How Inkjet Printing Can Boost Smart Packaging and Wearable Electronics
Looking for cost-effective and eco-friendly ways to produce flexible circuits, scientist from the University of Barcelona came up with a new bonding technique using an inkjet printer with silver nanoparticles ink.
With the growing demand for mobile devices, smart packaging, and wearable electronics, it sometimes seems as if new solutions in this field are popping up daily. But have you ever wondered why? Whilst customers want the necessary chips to be thinner, more flexible and efficient, industry and research are looking for ways to reduce costs and the environmental impact of the circuit fabrication processes. This is exactly what scientists from the University of Barcelona had in mind when coming up with their new bonding technique.
Killing Two Birds with One Stone Called Inkjet Printing
To put their method in a nutshell: They built intelligent flexible hybrid circuits from silver nanoparticles ink using an inkjet. But why did they choose an ink containing nanoparticles of silver? First of all, silver is a widely available material for industrial purposes. Plus, it is quite simple to reproduce nanoparticles into a stable ink that can easily be sintered. As the amount of silver used for the bonding technique was low enough, the researchers were able to lower the costs for the process.
The biggest goal of this project was to kill two birds with one stone. Precisely: The same equipment should be used for two purposes. By using inkjet printing for the circuitry AND bonding of the chips they aimed to improve the performance of standard silicon-based manufacturing:
“We developed several electronics circuits with inkjet printing, and many times we had to insert a surface mounted device (SMD) chip to reach the objectives. Our approach was to use the same machine for bonding that was used for the printed circuit”,
says Javier Arrese, one of the Spanish scientist
When an Interface Absorbs Liquid like a Sponge
This is how they managed to achieve their aim: The researchers deposited silver ink droplets close to the overlapping area between the SMD device pads and the printed bottom conductive paths. The thin interface acted like the small voids of a sponge and absorbed the liquid. This, in turn, allowed the fluid to be drawn up from a surface. Then, the ink was able to flow through the interface.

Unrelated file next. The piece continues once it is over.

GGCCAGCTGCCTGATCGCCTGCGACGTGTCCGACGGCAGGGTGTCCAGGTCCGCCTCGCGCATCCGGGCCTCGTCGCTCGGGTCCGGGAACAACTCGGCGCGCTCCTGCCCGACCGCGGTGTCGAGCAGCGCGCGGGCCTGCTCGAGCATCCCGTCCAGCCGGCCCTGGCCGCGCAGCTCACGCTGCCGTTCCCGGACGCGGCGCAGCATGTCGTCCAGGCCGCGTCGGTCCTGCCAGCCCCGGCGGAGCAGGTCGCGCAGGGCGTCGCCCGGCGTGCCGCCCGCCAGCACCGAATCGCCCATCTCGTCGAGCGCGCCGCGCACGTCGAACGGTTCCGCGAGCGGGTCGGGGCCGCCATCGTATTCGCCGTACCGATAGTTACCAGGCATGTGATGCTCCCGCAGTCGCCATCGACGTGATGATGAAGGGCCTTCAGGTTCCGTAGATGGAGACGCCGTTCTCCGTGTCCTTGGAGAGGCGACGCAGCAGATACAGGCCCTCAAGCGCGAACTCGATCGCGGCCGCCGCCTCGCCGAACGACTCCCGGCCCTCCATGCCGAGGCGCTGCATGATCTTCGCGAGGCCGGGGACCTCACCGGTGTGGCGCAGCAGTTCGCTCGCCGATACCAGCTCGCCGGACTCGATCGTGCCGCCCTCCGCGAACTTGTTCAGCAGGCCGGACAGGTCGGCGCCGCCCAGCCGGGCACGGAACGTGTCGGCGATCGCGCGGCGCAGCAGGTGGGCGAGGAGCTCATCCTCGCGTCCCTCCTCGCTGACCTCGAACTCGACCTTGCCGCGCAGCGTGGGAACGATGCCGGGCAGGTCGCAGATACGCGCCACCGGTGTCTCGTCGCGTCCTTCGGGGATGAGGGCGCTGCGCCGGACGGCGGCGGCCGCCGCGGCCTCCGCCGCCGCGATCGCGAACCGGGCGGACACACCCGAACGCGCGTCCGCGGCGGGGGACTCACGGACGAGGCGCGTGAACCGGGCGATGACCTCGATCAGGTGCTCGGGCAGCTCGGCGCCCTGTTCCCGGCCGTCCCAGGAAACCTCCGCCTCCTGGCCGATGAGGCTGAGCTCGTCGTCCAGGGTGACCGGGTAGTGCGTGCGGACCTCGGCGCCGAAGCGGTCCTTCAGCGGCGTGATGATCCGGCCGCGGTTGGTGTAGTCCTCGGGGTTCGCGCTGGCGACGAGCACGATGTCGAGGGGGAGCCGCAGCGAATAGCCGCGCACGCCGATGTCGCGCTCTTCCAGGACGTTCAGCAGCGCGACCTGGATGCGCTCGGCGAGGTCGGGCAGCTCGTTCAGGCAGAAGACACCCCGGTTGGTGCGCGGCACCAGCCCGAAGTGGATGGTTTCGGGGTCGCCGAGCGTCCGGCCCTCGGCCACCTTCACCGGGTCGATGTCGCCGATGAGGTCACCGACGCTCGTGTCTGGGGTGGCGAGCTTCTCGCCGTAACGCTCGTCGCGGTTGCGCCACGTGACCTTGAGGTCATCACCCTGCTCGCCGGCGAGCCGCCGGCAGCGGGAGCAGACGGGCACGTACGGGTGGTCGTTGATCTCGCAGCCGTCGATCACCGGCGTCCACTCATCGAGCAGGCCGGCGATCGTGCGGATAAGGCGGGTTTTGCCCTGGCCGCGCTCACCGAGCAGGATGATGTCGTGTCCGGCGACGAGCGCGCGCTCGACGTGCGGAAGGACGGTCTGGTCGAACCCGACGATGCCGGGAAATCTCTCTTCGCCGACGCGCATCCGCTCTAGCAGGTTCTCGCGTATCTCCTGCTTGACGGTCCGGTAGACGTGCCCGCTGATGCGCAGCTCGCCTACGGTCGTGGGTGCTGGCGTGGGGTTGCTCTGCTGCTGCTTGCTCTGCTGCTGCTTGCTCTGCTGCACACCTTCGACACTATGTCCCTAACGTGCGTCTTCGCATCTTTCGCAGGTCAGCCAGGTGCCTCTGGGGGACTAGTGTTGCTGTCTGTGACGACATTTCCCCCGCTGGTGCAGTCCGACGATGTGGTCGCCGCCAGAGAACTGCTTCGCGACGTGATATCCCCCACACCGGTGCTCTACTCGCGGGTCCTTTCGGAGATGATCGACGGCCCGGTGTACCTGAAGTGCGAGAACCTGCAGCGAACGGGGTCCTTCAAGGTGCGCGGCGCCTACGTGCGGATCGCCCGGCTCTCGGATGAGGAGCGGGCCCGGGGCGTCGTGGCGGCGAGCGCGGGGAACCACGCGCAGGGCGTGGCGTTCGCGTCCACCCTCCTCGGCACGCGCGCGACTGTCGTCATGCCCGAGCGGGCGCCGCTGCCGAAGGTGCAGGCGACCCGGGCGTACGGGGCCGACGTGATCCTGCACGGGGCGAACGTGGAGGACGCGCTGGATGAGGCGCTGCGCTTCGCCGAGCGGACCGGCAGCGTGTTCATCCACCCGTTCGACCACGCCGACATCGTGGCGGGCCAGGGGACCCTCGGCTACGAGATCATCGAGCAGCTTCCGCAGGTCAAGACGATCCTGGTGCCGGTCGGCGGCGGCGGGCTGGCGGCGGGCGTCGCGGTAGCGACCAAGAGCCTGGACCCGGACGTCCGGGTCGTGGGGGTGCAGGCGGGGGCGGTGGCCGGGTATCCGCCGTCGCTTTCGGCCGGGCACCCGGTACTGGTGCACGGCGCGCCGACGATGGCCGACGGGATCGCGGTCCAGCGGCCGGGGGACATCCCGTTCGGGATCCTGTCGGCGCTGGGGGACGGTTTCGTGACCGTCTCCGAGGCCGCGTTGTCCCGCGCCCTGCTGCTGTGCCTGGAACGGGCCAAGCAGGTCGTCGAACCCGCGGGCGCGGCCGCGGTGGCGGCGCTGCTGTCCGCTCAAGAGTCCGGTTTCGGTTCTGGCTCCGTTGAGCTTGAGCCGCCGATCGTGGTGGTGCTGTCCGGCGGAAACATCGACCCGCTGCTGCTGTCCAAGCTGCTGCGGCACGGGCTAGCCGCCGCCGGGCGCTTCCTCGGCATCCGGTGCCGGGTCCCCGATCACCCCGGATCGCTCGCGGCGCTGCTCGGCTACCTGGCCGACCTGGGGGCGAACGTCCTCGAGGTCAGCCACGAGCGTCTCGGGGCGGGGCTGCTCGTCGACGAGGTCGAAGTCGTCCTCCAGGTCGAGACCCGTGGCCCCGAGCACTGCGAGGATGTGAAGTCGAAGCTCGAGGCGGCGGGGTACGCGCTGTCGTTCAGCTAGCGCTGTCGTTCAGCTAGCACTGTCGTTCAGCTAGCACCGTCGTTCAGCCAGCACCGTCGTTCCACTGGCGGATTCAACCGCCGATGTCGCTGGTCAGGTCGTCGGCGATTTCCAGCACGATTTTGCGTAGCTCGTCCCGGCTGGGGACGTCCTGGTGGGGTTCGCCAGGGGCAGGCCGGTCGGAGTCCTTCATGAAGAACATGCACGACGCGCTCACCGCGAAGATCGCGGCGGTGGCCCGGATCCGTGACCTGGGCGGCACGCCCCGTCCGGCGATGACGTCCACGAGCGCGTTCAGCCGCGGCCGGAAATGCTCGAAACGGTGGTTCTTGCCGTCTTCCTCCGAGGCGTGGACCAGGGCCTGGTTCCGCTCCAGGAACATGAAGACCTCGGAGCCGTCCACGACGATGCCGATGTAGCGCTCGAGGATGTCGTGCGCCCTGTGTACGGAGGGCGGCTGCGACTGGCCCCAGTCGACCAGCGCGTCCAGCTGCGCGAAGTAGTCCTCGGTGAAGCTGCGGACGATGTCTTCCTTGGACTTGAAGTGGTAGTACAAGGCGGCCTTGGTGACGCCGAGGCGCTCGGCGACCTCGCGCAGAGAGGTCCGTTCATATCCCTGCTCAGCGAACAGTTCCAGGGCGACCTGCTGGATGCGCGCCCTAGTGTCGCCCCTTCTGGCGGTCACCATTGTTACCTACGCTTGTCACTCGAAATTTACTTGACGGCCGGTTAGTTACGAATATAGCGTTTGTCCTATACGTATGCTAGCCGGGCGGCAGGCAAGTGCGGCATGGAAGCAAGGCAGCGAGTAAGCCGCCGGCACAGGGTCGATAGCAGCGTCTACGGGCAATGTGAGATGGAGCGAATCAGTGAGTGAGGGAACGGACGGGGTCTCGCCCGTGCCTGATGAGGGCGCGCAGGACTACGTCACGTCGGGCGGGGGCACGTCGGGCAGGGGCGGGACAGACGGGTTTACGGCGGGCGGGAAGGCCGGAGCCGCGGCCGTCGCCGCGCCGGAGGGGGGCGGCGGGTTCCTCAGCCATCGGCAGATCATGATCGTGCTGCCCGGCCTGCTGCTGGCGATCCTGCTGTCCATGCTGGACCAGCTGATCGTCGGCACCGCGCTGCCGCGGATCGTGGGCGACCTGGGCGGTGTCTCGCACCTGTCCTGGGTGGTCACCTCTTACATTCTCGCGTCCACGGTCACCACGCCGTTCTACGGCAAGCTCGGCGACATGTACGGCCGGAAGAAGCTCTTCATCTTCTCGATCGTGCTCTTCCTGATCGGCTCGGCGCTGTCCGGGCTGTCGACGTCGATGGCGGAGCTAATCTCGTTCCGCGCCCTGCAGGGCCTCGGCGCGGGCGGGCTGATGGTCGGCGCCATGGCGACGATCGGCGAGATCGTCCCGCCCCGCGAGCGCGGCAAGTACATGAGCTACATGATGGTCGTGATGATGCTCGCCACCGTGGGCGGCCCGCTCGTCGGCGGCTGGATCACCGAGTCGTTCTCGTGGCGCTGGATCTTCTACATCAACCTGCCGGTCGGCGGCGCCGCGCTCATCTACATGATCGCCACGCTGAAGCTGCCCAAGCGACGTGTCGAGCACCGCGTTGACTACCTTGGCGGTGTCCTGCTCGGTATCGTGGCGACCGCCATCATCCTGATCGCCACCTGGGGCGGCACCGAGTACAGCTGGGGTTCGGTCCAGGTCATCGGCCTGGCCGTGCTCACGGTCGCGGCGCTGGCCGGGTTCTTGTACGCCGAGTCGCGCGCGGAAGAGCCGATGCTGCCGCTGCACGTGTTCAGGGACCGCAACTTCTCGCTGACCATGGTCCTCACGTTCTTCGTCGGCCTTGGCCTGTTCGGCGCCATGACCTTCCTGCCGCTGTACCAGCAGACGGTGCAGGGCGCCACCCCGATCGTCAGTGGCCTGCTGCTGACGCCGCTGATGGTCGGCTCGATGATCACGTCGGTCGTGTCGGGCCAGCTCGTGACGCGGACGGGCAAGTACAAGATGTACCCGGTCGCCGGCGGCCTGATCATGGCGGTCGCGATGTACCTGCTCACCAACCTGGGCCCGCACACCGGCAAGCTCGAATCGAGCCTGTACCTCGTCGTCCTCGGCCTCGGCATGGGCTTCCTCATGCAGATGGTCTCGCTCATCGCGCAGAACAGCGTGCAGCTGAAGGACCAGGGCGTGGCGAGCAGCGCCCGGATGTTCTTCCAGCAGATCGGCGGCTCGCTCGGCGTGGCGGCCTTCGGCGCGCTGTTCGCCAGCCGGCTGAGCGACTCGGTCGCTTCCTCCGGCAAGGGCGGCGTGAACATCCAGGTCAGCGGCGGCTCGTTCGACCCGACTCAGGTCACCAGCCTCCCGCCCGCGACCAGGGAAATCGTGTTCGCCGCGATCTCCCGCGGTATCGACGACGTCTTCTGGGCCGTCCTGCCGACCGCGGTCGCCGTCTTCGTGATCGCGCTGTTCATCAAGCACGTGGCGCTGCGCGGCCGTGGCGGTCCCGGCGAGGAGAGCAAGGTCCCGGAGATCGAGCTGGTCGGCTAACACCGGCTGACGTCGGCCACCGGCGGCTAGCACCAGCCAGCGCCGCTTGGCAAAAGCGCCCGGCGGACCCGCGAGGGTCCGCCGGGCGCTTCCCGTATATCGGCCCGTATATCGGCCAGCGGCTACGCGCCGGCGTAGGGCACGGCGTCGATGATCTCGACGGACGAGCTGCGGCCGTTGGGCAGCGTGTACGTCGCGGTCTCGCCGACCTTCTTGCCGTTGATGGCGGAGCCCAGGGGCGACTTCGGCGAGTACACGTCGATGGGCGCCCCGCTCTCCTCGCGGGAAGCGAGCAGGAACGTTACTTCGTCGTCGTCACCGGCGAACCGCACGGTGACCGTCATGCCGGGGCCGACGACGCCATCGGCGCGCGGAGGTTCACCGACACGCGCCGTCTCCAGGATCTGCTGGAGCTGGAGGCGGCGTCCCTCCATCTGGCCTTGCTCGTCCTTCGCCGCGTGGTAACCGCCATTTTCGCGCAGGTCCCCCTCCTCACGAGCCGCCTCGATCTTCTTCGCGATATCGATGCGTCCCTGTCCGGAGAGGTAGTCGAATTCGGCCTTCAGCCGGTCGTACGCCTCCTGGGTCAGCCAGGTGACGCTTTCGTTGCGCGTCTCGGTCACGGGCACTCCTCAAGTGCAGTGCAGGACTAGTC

Ink incorporating silver nanoparticles has a high electrical conductivity after the thermal process at very low temperatures. This is why the scientists could form an electrically conductive interconnection during the process. The biggest challenge, however, was obtaining high electrical contact values for all the SMD sizes. Finally, they succeeded in creating an intelligent flexible hybrid circuit on paper where different SMDs were assembled by silver nanoparticle ink.
When it comes to the effects of their invention, Arrese states:
“We believe that our work will improve the existing RF [radio frequency] tags, boost and promote smart packaging, enhance wearable electronics, flexible electronics, paper electronics…our results make us believe that everything is possible.”
Even besides this, the printing industry increasingly uses silver. Some weeks ago, we already reported about scientists from Michigan State University , who recognized the benefits of silver ink for the production von touchscreen displays .
What are your experiences with silver ink? Please leave us your comment in the section on the right.
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